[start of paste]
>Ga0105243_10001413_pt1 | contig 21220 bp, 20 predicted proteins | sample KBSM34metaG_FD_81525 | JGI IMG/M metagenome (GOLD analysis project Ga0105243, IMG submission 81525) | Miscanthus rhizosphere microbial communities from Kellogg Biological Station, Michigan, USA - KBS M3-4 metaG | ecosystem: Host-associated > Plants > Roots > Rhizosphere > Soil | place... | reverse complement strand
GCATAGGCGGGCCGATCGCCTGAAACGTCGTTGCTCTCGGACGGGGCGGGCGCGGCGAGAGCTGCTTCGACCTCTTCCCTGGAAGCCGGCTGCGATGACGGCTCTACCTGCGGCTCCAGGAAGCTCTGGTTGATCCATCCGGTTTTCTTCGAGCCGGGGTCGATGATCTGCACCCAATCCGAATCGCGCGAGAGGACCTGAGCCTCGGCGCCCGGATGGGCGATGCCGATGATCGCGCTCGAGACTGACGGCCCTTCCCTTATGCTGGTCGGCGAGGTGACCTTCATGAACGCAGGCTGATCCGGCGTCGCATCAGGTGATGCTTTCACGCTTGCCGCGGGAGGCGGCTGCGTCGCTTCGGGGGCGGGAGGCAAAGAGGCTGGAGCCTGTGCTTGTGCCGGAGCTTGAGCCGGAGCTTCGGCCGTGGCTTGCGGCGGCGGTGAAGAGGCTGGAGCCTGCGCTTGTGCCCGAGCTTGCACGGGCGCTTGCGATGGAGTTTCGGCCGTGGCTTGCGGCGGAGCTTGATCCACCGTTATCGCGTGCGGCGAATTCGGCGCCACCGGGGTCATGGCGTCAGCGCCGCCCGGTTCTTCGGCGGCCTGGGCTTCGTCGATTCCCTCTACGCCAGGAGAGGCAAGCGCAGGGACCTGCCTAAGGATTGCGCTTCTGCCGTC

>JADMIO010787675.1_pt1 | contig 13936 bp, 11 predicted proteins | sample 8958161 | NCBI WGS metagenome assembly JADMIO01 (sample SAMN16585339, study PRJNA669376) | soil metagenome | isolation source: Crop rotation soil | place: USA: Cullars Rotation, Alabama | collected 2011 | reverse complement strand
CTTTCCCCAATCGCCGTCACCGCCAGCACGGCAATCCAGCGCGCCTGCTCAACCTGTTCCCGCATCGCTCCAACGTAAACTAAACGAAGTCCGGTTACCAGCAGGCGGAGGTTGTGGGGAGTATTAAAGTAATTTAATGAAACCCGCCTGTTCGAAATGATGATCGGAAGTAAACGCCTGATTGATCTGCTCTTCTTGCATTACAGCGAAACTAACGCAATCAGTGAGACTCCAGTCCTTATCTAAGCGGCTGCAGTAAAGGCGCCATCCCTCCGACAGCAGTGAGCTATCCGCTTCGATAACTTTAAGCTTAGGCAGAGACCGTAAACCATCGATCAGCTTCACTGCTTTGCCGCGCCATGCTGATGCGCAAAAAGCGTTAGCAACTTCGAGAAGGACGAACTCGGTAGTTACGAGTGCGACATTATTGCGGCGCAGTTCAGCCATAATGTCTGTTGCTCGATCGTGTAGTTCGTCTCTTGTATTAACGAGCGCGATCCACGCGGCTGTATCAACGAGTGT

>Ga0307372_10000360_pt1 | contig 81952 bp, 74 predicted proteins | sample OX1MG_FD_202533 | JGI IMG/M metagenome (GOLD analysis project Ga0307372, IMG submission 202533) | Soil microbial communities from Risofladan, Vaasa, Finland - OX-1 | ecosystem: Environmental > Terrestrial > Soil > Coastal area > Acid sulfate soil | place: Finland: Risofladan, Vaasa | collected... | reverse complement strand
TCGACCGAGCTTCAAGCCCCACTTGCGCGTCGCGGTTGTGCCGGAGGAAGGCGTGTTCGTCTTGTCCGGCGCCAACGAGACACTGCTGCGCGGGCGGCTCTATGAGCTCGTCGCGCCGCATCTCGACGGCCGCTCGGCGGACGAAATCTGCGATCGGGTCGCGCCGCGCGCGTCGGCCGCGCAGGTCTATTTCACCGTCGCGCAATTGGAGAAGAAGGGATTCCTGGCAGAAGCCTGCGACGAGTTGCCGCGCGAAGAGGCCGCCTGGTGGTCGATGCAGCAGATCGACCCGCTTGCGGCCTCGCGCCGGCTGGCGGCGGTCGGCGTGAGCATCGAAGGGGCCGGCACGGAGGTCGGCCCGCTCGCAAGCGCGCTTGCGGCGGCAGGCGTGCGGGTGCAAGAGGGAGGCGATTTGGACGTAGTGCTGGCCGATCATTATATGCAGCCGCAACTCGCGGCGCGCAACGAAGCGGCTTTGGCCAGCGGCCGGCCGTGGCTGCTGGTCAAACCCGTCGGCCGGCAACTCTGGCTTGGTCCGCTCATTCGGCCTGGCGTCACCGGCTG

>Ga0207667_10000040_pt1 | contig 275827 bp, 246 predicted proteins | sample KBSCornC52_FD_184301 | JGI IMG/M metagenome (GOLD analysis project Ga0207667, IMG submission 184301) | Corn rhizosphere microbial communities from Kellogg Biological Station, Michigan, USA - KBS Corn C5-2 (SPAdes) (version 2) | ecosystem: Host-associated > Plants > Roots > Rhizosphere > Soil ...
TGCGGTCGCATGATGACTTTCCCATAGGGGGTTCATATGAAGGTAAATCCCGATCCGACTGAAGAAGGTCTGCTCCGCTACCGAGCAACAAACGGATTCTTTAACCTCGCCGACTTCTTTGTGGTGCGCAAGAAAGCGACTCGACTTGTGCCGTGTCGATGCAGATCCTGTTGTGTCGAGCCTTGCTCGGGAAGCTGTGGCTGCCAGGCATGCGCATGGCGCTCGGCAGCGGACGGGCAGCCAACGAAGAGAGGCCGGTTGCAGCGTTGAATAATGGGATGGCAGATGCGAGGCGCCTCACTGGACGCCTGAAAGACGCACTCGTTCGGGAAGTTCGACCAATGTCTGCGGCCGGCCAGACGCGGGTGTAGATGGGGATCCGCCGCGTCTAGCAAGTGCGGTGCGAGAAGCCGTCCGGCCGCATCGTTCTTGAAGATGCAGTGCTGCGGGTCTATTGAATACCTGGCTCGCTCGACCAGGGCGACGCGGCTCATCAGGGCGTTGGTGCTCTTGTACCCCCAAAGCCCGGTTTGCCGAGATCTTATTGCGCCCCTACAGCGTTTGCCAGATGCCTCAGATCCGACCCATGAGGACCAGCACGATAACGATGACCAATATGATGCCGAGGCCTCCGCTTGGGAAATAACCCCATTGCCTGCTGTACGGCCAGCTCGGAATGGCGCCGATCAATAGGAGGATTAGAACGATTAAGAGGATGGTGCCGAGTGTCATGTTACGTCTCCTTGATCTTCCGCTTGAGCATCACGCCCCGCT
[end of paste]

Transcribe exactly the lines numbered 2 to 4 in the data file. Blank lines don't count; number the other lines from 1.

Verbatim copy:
GCATAGGCGGGCCGATCGCCTGAAACGTCGTTGCTCTCGGACGGGGCGGGCGCGGCGAGAGCTGCTTCGACCTCTTCCCTGGAAGCCGGCTGCGATGACGGCTCTACCTGCGGCTCCAGGAAGCTCTGGTTGATCCATCCGGTTTTCTTCGAGCCGGGGTCGATGATCTGCACCCAATCCGAATCGCGCGAGAGGACCTGAGCCTCGGCGCCCGGATGGGCGATGCCGATGATCGCGCTCGAGACTGACGGCCCTTCCCTTATGCTGGTCGGCGAGGTGACCTTCATGAACGCAGGCTGATCCGGCGTCGCATCAGGTGATGCTTTCACGCTTGCCGCGGGAGGCGGCTGCGTCGCTTCGGGGGCGGGAGGCAAAGAGGCTGGAGCCTGTGCTTGTGCCGGAGCTTGAGCCGGAGCTTCGGCCGTGGCTTGCGGCGGCGGTGAAGAGGCTGGAGCCTGCGCTTGTGCCCGAGCTTGCACGGGCGCTTGCGATGGAGTTTCGGCCGTGGCTTGCGGCGGAGCTTGATCCACCGTTATCGCGTGCGGCGAATTCGGCGCCACCGGGGTCATGGCGTCAGCGCCGCCCGGTTCTTCGGCGGCCTGGGCTTCGTCGATTCCCTCTACGCCAGGAGAGGCAAGCGCAGGGACCTGCCTAAGGATTGCGCTTCTGCCGTC

>JADMIO010787675.1_pt1 | contig 13936 bp, 11 predicted proteins | sample 8958161 | NCBI WGS metagenome assembly JADMIO01 (sample SAMN16585339, study PRJNA669376) | soil metagenome | isolation source: Crop rotation soil | place: USA: Cullars Rotation, Alabama | collected 2011 | reverse complement strand
CTTTCCCCAATCGCCGTCACCGCCAGCACGGCAATCCAGCGCGCCTGCTCAACCTGTTCCCGCATCGCTCCAACGTAAACTAAACGAAGTCCGGTTACCAGCAGGCGGAGGTTGTGGGGAGTATTAAAGTAATTTAATGAAACCCGCCTGTTCGAAATGATGATCGGAAGTAAACGCCTGATTGATCTGCTCTTCTTGCATTACAGCGAAACTAACGCAATCAGTGAGACTCCAGTCCTTATCTAAGCGGCTGCAGTAAAGGCGCCATCCCTCCGACAGCAGTGAGCTATCCGCTTCGATAACTTTAAGCTTAGGCAGAGACCGTAAACCATCGATCAGCTTCACTGCTTTGCCGCGCCATGCTGATGCGCAAAAAGCGTTAGCAACTTCGAGAAGGACGAACTCGGTAGTTACGAGTGCGACATTATTGCGGCGCAGTTCAGCCATAATGTCTGTTGCTCGATCGTGTAGTTCGTCTCTTGTATTAACGAGCGCGATCCACGCGGCTGTATCAACGAGTGT